November-December 2014 … The Global Online Magazine of Arts, Information & Entertainment … Volume 10, Number 6
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Brazil: “Transformation”





Mural of Transformation

By Duda Penteado 

This particular project has a special place in my career as a Brazilian-American artist. These past few months, I had the unique chance to see the biggest protest organized in my country since I left Brazil to live in the U.S. more than 15 years ago. Inspired by these events, I took the opportunity to create a mural of 310 square meters. The project, named “TRANSFORMATION,” includes many features that reflect the identity of the Brazilian people and the country itself.

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  The public protests began around June of 2013, with the Indigenous People marching to the capital, Brasilia, demanding that Brazilian authorities approve the new land demarcation law under consideration, and not proposed legislation that would further undermine their basic human rights. Then, with stunning speed, a new wave of protest started in Sao Paulo over the issue of public transportation, morphing into the biggest street demonstrations Brazil has seen in more than 20 years.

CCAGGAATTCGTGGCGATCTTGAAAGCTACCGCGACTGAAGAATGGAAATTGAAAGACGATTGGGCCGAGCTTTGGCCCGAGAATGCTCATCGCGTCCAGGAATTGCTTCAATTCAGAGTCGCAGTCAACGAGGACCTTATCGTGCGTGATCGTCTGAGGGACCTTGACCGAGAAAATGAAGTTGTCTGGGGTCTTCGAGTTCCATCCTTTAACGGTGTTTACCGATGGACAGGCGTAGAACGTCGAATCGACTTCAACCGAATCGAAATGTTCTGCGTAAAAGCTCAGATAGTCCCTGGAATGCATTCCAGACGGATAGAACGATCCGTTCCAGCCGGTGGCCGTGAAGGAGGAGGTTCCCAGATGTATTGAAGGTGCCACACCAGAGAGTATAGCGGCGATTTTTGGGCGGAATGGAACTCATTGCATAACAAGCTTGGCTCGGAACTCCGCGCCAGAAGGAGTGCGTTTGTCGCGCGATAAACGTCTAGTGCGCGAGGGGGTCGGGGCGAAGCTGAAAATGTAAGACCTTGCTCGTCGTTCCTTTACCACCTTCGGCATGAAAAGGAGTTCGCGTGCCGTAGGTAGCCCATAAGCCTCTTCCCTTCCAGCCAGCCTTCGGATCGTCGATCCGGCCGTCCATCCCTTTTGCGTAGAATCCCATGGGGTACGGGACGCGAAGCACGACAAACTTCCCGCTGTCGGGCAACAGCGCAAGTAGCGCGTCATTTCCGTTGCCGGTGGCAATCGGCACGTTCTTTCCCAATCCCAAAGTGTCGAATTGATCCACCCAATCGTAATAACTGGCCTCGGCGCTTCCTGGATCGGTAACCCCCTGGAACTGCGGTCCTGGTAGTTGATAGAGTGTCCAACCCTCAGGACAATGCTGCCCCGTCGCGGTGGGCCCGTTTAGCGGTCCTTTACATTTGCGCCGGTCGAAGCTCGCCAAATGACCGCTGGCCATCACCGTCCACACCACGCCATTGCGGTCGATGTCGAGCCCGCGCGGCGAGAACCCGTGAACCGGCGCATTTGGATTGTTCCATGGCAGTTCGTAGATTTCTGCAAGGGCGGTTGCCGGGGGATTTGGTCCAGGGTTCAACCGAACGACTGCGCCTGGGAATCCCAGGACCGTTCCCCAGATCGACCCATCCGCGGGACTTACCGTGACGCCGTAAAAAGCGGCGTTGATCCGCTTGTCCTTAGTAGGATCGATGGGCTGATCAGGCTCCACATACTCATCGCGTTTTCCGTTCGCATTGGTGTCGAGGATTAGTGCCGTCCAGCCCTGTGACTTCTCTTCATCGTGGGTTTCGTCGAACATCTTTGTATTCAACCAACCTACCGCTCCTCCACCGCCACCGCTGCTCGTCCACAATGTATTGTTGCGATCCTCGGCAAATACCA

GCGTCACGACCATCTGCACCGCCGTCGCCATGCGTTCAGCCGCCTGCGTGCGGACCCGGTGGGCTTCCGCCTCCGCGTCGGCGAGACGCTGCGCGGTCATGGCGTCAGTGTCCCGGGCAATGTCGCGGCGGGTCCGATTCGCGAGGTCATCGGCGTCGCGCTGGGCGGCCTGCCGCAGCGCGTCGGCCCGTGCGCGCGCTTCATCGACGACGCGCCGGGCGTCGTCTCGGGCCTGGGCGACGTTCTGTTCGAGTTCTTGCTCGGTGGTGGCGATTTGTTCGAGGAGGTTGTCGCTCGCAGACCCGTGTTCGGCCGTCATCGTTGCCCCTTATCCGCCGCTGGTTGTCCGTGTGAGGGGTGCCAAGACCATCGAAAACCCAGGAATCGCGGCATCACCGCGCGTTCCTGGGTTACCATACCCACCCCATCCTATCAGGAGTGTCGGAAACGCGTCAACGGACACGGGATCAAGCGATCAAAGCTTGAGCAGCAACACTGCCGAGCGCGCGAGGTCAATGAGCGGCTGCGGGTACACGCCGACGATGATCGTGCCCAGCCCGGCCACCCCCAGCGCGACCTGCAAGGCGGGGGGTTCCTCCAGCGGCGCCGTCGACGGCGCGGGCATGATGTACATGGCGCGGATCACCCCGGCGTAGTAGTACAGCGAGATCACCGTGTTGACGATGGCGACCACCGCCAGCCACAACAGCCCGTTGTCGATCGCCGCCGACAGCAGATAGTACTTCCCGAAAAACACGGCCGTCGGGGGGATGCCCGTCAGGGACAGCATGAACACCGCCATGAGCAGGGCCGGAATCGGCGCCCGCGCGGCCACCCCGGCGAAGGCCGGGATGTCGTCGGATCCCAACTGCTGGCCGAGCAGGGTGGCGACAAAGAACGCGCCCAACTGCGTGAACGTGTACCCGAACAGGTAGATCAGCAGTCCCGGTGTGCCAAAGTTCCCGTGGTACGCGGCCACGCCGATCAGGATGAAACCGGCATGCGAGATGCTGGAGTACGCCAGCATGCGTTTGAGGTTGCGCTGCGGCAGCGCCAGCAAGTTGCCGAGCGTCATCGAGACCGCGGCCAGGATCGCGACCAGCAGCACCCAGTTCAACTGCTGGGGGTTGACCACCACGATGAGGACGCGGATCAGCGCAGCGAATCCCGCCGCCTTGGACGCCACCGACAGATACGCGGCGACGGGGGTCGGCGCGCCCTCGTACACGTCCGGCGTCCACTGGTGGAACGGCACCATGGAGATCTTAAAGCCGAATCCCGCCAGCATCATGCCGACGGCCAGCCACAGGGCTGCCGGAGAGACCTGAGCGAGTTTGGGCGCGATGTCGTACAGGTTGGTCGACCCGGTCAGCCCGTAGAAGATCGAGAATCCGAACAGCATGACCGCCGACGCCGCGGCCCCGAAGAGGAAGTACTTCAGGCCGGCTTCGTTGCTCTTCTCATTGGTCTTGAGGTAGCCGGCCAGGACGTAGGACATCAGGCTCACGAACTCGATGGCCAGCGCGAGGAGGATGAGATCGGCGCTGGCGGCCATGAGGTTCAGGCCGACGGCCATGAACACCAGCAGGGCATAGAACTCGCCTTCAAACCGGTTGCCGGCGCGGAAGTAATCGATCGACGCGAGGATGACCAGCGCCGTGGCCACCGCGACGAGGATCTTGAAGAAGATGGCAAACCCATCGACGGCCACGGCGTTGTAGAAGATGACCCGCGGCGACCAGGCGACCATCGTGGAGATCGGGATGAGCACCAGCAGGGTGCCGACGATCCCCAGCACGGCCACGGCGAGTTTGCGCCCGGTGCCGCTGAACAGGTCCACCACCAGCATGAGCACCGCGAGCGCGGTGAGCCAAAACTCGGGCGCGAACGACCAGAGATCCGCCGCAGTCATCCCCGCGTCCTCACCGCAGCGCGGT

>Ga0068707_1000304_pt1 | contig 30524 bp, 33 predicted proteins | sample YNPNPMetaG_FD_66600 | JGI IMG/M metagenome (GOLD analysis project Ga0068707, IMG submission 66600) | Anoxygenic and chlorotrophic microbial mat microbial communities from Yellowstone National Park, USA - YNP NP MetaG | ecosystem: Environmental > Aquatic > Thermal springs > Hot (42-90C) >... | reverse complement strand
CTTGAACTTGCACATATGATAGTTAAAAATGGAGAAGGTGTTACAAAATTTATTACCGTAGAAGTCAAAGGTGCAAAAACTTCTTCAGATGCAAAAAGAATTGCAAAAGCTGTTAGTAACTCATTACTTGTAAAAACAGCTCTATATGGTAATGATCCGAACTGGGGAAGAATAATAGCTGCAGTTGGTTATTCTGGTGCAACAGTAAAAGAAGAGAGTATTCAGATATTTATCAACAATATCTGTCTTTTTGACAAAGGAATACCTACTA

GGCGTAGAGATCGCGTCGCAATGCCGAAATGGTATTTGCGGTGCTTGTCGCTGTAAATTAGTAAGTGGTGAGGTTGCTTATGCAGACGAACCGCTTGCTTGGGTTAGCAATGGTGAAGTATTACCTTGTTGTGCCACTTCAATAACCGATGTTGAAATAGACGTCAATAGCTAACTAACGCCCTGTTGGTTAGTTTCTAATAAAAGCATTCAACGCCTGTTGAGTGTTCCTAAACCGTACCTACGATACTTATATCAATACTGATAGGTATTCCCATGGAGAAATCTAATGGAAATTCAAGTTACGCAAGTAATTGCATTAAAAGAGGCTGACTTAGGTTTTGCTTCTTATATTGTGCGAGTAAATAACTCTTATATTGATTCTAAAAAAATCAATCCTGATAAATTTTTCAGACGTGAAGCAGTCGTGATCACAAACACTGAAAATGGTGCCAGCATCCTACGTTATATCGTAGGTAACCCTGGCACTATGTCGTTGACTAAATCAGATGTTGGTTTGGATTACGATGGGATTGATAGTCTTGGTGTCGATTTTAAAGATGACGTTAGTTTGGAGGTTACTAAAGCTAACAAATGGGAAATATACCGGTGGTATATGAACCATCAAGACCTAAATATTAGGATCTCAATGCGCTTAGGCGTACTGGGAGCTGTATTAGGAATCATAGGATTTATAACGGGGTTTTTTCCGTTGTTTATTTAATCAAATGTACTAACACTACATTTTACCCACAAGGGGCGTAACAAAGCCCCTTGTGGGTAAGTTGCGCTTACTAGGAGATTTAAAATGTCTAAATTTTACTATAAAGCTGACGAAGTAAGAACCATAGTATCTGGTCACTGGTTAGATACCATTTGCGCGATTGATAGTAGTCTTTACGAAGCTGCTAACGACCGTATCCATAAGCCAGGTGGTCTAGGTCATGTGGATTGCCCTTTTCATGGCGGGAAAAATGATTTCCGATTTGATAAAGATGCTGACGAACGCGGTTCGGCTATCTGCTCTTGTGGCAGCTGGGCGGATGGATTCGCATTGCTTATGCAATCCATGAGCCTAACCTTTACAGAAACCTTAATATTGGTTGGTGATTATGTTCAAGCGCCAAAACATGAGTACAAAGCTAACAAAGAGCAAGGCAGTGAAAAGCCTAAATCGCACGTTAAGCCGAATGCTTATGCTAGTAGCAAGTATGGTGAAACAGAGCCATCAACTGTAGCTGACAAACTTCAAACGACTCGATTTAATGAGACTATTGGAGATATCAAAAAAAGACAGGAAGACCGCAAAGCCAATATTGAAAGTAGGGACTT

Duda Penteado, center, reviews plans for the public mural.


Mural committee members go over plans with Roberto Vilela.

New waves of protest started again all over the country, involving several states in Brazil (Rio de Janeiro , Minas Gerais , Rio Grande do Sul, Santa Catarina, Espírito Santo, Bahia, Salvador, among others), and minor protests staged by Brazilians living abroad were held in several countries (Argentina, Australia, Canada, Germany, Ireland, Italy, Portugal, Spain, United Kingdom, and the United States). The protests were not just about transportation and the land rights of the indigenous peoples, but also demanded overdue changes in education policies, and an end to the endemic government corruption that threatens the stability of Brazil. It was just amazing to me that the Brazilian people had had enough, were tired of superficial changes offered by the populist government, and were simply demanding, More!